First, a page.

Marijuana REIT has crafty legal strategy in Illinois, Rockford mayor favors $310M casino pitch: Daily digest

A daily round up of Chicago real estate news, deals and more for October 1, 2019.

Oct.October 01, 2019 05:15 PM
Every day, The Real Deal rounds up Chicago’s biggest real estate news, from breaking news and scoops to announcements and deals. We update this page throughout the day, starting at 10 a.m. Please send any tips or deals to [email protected]

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The state approved permits to grow marijuana plants for recreational use at seven cultivation centers. Three permits were granted to Cresco Labs, two to Pharmacann, one to Ascend Wellness and one to Columbia Care. There is a three-permit limit for every company. Ascend’s San Diego-based owner, the real estate trust called Innovative Industrial Properties, may be able to navigate around that rule in the future, since each of their centers are technically each their own individual company. [Sun-Times]


Rockford mayor Tom McNamara prefers The Hard Rock Cafe’s casino pitch. The proposal includes a minimum annual payment of $7 million to the town. The $310 million development includes a 64K sf gambling floor and a 1,600-seat concert venue. [Chicago Sun-Times]


The Chicago Park District finalized an estimated $14.8 million dollar improvement project plan for the Clarendon Park Community Center. Ald. James Cappleman announced Friday that the City Park District finished plans — conceived by planning and design firm William Architects — to renovate the building. The renovations will address water infiltration, improve the lobby and recreational spaces as well as ensure the building is ADA compliant. The community center was built in 1916. [Curbed]


AirBnb is leaning towards an non-traditional path for its 2020 IPO. The San Francisco-based short-term rental startup is making preparations to conduct a direct listing, instead of raising capital by issuing new shares — a move which would save the company millions in underwriting fees. Uber and WeWork’s IPO-related struggles have served as cautionary tales for the startup, and other tech firms like Spotify and SoftBank-backed Slack have have also taken the direct listing route recently. [Bloomberg]


CoStar CEO Andrew Florance and STR president and CEO Amanda Hite (Credit: Getty Images, STR, and iStock)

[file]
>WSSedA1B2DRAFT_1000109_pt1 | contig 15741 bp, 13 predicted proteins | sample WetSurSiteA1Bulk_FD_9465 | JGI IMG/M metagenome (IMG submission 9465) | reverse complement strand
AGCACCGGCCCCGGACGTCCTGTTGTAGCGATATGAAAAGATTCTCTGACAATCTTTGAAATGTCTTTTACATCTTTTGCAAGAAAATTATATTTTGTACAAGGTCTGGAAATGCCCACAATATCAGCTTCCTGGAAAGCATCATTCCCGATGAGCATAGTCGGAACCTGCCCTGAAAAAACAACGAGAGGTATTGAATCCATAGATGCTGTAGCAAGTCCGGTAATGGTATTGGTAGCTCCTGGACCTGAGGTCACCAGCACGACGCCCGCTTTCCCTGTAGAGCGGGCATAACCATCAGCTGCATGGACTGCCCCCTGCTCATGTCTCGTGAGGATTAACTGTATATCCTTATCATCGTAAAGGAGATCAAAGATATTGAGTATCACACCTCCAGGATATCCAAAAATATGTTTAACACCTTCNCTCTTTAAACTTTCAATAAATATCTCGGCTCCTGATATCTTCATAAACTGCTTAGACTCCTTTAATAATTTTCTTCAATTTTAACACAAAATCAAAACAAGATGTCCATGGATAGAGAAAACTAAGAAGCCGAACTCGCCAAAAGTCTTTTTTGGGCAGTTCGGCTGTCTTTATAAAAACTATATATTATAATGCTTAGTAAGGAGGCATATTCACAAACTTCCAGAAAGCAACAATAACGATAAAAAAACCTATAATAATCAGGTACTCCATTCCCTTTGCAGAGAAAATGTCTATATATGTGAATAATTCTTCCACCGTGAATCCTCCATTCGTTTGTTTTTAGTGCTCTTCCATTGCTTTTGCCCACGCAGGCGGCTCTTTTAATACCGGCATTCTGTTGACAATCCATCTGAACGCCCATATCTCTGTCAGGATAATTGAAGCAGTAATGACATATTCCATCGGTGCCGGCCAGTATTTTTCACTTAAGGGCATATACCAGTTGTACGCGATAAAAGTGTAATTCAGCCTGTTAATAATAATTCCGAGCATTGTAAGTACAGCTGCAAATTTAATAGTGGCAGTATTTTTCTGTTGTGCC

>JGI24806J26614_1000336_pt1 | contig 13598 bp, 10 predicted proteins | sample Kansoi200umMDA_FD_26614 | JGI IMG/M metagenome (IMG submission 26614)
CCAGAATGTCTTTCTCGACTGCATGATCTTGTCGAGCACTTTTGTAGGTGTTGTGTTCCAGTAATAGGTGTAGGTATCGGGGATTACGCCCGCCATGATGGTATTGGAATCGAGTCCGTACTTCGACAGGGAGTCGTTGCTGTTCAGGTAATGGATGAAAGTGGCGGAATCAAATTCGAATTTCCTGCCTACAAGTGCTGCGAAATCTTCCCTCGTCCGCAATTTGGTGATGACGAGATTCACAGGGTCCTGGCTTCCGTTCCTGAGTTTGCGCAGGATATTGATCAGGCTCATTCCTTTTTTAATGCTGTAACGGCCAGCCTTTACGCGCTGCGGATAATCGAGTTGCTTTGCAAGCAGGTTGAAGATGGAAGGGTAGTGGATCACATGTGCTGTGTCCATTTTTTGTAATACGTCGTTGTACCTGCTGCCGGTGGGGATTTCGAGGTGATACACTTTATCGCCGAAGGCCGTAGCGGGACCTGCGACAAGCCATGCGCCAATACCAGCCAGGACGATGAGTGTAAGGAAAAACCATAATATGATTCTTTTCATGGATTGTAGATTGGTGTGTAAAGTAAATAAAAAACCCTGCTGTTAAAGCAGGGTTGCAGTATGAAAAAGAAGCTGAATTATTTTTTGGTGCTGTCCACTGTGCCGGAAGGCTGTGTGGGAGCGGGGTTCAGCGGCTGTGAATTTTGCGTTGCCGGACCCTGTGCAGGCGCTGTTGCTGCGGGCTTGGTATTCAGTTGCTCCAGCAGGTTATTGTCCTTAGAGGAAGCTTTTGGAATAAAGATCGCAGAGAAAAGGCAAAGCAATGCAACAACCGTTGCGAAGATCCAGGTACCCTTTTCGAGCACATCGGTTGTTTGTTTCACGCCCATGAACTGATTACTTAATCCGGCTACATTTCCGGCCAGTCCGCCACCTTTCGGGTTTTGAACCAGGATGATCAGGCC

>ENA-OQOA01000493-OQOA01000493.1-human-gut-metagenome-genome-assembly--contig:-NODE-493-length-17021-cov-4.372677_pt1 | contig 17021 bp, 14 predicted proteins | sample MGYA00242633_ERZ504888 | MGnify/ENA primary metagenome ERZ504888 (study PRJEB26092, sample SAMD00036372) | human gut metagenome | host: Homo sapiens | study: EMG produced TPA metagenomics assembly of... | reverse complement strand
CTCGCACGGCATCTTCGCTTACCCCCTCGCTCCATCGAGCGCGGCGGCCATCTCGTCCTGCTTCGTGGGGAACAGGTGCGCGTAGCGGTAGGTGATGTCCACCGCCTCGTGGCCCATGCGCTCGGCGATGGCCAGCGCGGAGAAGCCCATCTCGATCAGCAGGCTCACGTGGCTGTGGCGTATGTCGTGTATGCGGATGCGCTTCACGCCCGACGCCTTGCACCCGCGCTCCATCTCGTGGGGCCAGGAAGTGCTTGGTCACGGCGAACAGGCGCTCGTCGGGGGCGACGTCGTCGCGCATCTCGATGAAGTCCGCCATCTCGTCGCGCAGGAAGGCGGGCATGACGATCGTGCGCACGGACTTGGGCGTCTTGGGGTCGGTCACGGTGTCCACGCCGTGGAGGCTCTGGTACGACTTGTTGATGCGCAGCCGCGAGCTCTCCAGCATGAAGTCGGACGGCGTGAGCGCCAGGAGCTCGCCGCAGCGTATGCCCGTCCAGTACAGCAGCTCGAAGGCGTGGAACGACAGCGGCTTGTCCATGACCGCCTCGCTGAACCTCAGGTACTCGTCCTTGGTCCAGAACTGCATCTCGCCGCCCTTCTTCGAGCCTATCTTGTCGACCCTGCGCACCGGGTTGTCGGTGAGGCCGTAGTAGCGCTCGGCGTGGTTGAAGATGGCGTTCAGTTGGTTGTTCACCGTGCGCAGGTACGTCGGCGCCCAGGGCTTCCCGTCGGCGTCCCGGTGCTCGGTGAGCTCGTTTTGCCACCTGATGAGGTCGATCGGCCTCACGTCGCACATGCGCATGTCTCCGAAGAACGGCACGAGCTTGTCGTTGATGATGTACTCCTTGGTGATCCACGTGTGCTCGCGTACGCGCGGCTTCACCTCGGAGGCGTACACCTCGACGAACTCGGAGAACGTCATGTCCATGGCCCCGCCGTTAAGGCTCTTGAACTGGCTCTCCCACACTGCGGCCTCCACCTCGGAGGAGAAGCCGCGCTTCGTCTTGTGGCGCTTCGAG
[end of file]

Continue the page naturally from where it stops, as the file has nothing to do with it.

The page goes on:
Real estate data and analytics giant the CoStar Group is set to acquire Tennessee-based global hotel data tracker STR for $450 million. The deal will push CoStar into to the hotel real estate data market. [TRD]


The Swiss government purchased a $3.48 million unit in the Near North Side’s Pinnacle building. The 5,300-square-foot four-bedroom unit located on the 47th floor was last bought at $3.7 million in 2013. The reason for the purchase was not immediately clear. [Chicago Tribune]


Local entrepreneur Paul Chernawsky bought Skyridge Club Apartments at 1395 Skyridge Drive for a price estimated to be over $50.9 million. New Jersey-based investor, Strategic Properties of North America sold the 364-unit complex only three years after buying it. [Crain’s]


A Manhattan judge has upheld President Trump’s controversial SALT tax deduction cap. The law, which caps deductions on state and local taxes (including property taxes) at $10,000, “is a part of the landscape of federal law within which states make their decisions as to how they will exercise their own sovereign tax powers,” wrote Judge Paul Oetken. Gov. Andrew Cuomo has criticized the policy as “punitive and politically motivated,” and says he might appeal the decision. [NYDN]


The oil price spike could mean “stagflation” is just around the corner. Rising oil prices resulting from last month’s attack on Saudi oil fields, combined with a slowing economy, could easily lead to the Federal Reserve’s nightmare scenario of stagflation, observers say, and additional trade shocks could make things worse. Such concerns are set to make Fed decisions surrounding further rate cuts even more difficult. [CNN]


Bridge33 Capital bought Woodscreek Commons for $19.1 million. The 210,000-square-foot mall, which fell into foreclosure in 2017, was valued at $21.6 million in February — well below its $28.6 million mortgage. The downturn in value shows the turmoil facing the retail real estate sector. With the sale to Bridge33, CMBS investors will lose $9.5 million. [Crain’s]


Sterigenics is leaving Willowbrook, the company announced Monday. This move comes at the heels of the passage of a new Illinois law that would seriously limit the company’s emissions of ethylene oxide, a cancer-causing chemical. Community members have been protesting the company for over a year. [Tribune]


Chicagoans are leaving the city for Wisconsin and Indiana because of — what else — high taxes. A Tribune report found that the state’s high tax rates are behind the high out-migration rate, which is 21st-highest in the nation and second-to-none compared Illinois’ neighboring states. [Tribune]


Around $90,000, intended for the public housing complex Anchor House, was paid out to a variety of people and organizations, including a total of $54,000 to Rev. Leon Finney, Jr. and his church, court records from a bankruptcy case show. Finney has been tied to the Woodland Community Development Corporation, the nonprofit that runs the development. [Sun-Times]


A 51-year-old construction worker was critically injured yesterday when he was hit by a forklift and fell into a six-foot hole at the Museum of Science and Injury on Cornell Drive. He was taken to the University of Chicago Medical Center. He is currently in critical condition, but doctors expect he will survive. [Sun-Times]

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